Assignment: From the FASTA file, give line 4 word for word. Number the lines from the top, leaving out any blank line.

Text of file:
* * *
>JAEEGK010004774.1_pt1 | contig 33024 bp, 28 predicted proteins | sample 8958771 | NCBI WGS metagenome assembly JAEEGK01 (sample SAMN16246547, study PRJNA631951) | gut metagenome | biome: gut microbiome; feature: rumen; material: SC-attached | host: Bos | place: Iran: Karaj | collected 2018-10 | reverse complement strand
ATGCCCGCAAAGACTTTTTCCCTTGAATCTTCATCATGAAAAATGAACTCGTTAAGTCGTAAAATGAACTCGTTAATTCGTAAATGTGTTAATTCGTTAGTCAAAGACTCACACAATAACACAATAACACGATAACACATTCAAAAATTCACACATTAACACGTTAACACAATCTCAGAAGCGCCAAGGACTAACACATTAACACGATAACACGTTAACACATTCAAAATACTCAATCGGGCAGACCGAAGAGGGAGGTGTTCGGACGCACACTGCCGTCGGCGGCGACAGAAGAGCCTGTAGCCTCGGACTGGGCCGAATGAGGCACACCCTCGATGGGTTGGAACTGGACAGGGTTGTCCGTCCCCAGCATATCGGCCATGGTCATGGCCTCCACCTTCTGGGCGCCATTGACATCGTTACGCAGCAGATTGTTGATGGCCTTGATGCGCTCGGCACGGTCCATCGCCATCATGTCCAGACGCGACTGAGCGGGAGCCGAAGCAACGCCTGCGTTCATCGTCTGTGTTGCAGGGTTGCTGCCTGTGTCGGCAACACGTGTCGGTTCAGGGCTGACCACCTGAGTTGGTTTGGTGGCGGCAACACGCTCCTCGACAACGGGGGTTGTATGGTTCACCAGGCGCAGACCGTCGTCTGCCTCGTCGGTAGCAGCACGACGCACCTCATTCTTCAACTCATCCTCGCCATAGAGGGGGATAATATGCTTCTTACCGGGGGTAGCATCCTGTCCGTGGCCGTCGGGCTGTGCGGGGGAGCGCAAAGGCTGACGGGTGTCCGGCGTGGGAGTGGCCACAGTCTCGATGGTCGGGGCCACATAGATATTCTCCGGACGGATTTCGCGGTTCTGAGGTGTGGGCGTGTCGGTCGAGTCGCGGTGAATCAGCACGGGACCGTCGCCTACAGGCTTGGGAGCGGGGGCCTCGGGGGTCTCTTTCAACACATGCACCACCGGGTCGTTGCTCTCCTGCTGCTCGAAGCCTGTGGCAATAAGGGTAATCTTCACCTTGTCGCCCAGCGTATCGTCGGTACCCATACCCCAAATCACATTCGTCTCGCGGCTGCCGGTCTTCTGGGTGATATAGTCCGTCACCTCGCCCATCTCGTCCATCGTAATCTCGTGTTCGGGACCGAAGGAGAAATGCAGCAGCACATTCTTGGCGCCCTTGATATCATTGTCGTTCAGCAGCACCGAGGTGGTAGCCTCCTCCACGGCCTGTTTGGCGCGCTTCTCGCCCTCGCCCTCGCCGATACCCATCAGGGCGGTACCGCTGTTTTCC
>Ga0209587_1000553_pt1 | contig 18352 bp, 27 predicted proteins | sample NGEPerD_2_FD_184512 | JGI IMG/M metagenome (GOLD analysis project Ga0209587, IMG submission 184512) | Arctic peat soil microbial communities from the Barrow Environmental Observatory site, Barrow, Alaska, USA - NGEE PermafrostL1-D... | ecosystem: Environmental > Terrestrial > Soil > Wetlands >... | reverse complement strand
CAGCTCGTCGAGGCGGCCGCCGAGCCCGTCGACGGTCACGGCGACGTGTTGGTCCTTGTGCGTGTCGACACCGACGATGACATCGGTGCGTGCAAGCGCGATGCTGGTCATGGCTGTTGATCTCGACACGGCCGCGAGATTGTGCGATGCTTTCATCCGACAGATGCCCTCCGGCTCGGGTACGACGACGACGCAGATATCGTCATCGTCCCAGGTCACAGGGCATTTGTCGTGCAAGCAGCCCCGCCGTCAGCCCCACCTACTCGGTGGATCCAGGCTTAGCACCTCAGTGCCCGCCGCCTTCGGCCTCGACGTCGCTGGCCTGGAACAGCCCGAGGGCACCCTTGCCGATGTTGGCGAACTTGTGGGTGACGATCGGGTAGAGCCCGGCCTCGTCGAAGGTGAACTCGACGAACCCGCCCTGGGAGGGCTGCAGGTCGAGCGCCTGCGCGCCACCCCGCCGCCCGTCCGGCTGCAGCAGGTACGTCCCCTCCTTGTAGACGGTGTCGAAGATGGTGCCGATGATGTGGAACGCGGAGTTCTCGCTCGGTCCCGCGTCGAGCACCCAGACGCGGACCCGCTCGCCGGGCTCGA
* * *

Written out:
CAGCTCGTCGAGGCGGCCGCCGAGCCCGTCGACGGTCACGGCGACGTGTTGGTCCTTGTGCGTGTCGACACCGACGATGACATCGGTGCGTGCAAGCGCGATGCTGGTCATGGCTGTTGATCTCGACACGGCCGCGAGATTGTGCGATGCTTTCATCCGACAGATGCCCTCCGGCTCGGGTACGACGACGACGCAGATATCGTCATCGTCCCAGGTCACAGGGCATTTGTCGTGCAAGCAGCCCCGCCGTCAGCCCCACCTACTCGGTGGATCCAGGCTTAGCACCTCAGTGCCCGCCGCCTTCGGCCTCGACGTCGCTGGCCTGGAACAGCCCGAGGGCACCCTTGCCGATGTTGGCGAACTTGTGGGTGACGATCGGGTAGAGCCCGGCCTCGTCGAAGGTGAACTCGACGAACCCGCCCTGGGAGGGCTGCAGGTCGAGCGCCTGCGCGCCACCCCGCCGCCCGTCCGGCTGCAGCAGGTACGTCCCCTCCTTGTAGACGGTGTCGAAGATGGTGCCGATGATGTGGAACGCGGAGTTCTCGCTCGGTCCCGCGTCGAGCACCCAGACGCGGACCCGCTCGCCGGGCTCGA